MEMPHIS THREE: The makers of three HBO documentaries about the men convicted of killing a trio of Arkansas Cub Scouts say they are pleased the men are out of prison.
The Hollywood Reporter said documentarians Joe Berlinger and Bruce Sinofsky were in Jonesboro, Ark., Friday for the release of Jason Baldwin, Damien Echols and Jessie Misskelly, who were imprisoned for 18 years.
Berlinger and Sinofsky have long argued the men, known as the Memphis Three, didn't get fair trials for the slaying of three 8-year-old boys in West Memphis, Ark., in 1993.
The filmmakers followed the story in their 1996 documentary "Paradise Lost: The Child Murders of Robin Hood Hills," a 2000 follow-up "Paradise Lost 2: Revelations" and the forthcoming "Paradise Lost 3: Purgatory."
The documentaries have attracted support for the convicted men from celebrities such as Johnny Depp, Natalie Maines and Eddie Vedder, The Hollywood Reporter said.
"Eighteen years and three films ago, we started this journey to document the terrible murders of three innocent boys and the subsequent circus that followed the arrests and convictions of Baldwin, Echols and Misskelly," Berlinger said in a statement. "To see our work culminate in the righting of this tragic miscarriage of justice is more than a filmmaker could ask for."
"Today, we, along with HBO, are humbled to be a part of this remarkable outcome," Sinofsky said.
BOB SHERMAN: Bob Sherman, a WNBC executive who nurtured the nascent careers of shock jocks Howard Stern and Don Imus, has died of cancer in Sleepy Hollow, N.Y.
The New Jersey native's son, Tate, confirmed his death at age 69 Sunday to The New York Times. The type of cancer he battled was not specified.
Sherman worked for WNBC in 1970s and 1980s, then co-founded the advertising agency Della Femina, Travisano, Sherman & Olken; helped start two radio networks that serve small markets; served as an executive at AOL-Time Warner and became chairman of the Double O Radio network in 2003, the Times noted.
"By hiring Imus and Stern, Sherman laid the foundation for shock-jock radio," Ron Simon, curator of television and radio at the Paley Center for Media, told the newspaper Wednesday.
Sherman is survived by his wife of 28 years, the former Amanda Tomalin; three sons, Tate, Luke and Scott; and three daughters, Jessica, Tess and Nell.
LINDSAY LOHAN: Actress Lindsay Lohan is suing rappers Pitbull, Ne-Yo and Afrojack for mentioning her in their song "Give Me Everything," New York court records show.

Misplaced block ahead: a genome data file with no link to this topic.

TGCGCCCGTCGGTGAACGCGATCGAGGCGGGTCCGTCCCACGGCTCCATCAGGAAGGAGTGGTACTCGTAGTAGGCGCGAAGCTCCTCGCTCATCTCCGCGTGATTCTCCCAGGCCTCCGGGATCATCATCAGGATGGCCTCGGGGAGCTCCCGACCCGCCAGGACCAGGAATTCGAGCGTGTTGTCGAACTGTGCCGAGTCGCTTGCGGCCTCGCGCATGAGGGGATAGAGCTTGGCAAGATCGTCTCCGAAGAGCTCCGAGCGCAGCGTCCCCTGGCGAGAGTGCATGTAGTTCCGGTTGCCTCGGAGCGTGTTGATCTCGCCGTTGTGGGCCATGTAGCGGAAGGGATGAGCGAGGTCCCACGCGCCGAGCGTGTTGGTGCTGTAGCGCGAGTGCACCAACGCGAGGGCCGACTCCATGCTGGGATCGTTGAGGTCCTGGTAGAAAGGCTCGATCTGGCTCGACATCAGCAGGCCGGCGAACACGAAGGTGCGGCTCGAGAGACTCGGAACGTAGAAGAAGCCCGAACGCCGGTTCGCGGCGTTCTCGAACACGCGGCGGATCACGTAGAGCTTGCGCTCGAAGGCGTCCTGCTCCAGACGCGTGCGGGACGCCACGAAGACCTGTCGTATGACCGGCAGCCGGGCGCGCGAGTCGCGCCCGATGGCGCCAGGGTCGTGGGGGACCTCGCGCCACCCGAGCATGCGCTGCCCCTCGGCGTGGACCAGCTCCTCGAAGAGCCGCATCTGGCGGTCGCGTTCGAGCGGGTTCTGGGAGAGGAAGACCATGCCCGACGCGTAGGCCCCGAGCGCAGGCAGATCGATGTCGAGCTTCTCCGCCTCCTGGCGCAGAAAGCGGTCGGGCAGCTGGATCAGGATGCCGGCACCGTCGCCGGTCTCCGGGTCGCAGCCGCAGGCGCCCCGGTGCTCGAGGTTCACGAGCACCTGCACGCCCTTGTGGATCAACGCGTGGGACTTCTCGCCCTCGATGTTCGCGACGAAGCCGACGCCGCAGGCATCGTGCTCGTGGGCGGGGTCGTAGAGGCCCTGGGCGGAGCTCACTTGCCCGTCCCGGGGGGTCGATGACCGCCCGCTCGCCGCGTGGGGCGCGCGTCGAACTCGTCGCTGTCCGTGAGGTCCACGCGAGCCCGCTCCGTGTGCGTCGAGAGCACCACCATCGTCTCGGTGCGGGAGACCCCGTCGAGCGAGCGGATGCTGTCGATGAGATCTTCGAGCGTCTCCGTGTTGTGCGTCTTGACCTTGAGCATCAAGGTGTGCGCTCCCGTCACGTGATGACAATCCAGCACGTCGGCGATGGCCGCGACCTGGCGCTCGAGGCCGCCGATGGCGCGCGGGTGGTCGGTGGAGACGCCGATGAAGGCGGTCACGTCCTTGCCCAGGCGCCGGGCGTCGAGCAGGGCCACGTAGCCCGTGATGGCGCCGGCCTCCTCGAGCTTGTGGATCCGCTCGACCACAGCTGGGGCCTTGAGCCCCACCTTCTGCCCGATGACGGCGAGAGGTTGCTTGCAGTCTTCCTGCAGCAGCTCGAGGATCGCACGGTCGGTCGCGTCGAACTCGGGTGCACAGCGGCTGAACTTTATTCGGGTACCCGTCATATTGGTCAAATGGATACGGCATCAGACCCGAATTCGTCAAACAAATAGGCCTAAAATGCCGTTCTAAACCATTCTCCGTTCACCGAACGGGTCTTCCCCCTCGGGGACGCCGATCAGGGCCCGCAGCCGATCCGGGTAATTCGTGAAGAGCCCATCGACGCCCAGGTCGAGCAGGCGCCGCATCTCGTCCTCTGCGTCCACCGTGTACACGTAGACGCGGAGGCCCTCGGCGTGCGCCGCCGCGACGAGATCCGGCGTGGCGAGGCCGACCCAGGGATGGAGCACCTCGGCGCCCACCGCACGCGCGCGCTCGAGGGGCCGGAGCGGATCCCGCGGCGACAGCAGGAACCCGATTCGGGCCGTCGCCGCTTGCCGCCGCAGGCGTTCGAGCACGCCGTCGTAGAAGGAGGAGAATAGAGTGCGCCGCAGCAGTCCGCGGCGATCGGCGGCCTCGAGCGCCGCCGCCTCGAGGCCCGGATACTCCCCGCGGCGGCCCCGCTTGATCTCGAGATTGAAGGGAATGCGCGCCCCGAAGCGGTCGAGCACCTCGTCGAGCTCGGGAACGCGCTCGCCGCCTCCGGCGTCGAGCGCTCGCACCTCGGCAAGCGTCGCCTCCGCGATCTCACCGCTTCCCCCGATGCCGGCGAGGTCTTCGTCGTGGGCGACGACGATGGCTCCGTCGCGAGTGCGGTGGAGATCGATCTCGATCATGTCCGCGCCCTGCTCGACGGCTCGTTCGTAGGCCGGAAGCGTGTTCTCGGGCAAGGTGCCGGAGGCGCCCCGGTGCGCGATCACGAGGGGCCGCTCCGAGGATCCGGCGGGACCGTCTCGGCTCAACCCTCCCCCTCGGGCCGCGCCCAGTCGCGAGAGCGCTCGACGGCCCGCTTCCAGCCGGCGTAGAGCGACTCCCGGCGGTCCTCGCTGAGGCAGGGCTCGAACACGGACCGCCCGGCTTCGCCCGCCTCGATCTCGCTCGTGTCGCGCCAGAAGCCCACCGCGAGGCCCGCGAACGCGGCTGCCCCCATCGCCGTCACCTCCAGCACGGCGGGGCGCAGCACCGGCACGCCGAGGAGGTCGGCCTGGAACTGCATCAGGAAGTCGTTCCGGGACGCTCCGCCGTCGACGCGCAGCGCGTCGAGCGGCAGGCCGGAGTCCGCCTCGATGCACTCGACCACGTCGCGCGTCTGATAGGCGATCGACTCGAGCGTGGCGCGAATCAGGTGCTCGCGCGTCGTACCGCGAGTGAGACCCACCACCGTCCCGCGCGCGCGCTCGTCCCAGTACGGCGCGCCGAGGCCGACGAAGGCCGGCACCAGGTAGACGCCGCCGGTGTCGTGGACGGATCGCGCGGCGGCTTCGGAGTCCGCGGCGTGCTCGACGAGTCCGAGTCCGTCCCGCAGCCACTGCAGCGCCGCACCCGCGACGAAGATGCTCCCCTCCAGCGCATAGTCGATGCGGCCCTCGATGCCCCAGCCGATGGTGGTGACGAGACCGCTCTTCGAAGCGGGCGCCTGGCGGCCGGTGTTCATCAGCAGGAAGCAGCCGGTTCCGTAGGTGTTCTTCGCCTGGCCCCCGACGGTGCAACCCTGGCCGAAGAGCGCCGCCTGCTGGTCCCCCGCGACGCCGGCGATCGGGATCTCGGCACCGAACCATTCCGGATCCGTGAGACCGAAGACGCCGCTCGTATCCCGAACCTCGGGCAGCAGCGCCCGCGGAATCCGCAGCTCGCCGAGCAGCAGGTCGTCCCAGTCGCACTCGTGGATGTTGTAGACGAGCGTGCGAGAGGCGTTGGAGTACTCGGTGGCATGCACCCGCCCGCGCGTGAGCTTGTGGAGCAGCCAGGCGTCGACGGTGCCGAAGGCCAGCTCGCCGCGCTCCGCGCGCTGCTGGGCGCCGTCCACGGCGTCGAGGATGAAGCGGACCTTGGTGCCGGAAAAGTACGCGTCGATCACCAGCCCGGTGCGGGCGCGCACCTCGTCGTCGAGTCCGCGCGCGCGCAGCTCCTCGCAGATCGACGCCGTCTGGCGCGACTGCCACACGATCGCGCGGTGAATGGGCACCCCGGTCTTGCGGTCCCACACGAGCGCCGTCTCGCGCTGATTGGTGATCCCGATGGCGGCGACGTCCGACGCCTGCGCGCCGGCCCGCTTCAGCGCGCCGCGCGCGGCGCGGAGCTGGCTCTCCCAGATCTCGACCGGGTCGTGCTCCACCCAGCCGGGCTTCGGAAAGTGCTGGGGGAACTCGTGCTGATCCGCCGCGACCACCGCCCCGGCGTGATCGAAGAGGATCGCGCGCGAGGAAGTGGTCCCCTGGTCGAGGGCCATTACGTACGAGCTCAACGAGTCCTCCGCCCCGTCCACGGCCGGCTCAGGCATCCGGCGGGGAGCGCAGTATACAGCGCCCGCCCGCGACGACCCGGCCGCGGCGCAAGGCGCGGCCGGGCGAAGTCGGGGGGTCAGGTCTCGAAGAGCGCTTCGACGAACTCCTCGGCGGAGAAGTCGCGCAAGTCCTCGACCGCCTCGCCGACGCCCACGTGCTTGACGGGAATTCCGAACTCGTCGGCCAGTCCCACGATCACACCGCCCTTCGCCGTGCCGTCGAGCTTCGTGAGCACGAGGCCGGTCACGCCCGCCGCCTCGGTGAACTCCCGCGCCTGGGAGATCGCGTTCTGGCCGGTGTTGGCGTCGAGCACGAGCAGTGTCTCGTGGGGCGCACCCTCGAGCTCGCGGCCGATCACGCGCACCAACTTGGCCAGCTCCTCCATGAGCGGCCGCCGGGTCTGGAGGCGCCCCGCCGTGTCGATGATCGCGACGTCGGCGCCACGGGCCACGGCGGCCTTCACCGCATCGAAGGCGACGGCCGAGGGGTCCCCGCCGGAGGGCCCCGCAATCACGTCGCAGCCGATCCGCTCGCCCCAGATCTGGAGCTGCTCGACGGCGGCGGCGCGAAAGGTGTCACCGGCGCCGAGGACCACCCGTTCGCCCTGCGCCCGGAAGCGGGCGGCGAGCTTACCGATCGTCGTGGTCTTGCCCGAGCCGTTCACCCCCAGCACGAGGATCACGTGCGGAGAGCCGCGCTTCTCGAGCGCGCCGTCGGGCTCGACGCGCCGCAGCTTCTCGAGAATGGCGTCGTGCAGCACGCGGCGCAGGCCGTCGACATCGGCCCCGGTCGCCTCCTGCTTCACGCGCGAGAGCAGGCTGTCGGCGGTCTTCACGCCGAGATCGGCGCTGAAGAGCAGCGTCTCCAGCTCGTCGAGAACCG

The line goes: "Hustlers move aside, so I'm tiptoein', to keep flowin'; I got it locked up like Lindsay Lohan."
TMZ quoted Lohan as saying in her lawsuit she is taking action against the hip-hop artists because they exploited her name for commercial purposes.
"The lyrics, by virtue of its wide appeal, condemnation, excoriation, disparaging or defamatory statements by the defendants about the plaintiff are destined to do irreparable harm to the plaintiff," the Web site reported the lawsuit said.
TMZ said Lohan seeks unspecified damages and an injunction to stop the defendants from broadcasting the song.
Lohan previously sued E*TRADE for mocking her in an ad; that matter was settled for an undisclosed sum.
SARAH JESSICA PARKER: U.S. actress Sarah Jessica Parker says a storyline for a third "Sex and the City" movie exists, but there is no deal yet to bring it to the big screen.
Asked if a second sequel in the film series is possible, "Sex" star and producer Parker said: "There is. I know what the story is. It's a small story, but I think it should be told. The question is, what's the right time to tell it?"
The New York Post said Parker's statement was made amid rumors claiming a prequel film or television series is in the works.
So far, Parker, Kristen Davis, Kim Cattrall and Cynthia Nixon have starred in a popular TV series and two movies based on author Candace Bushnell's "Sex and the City" book.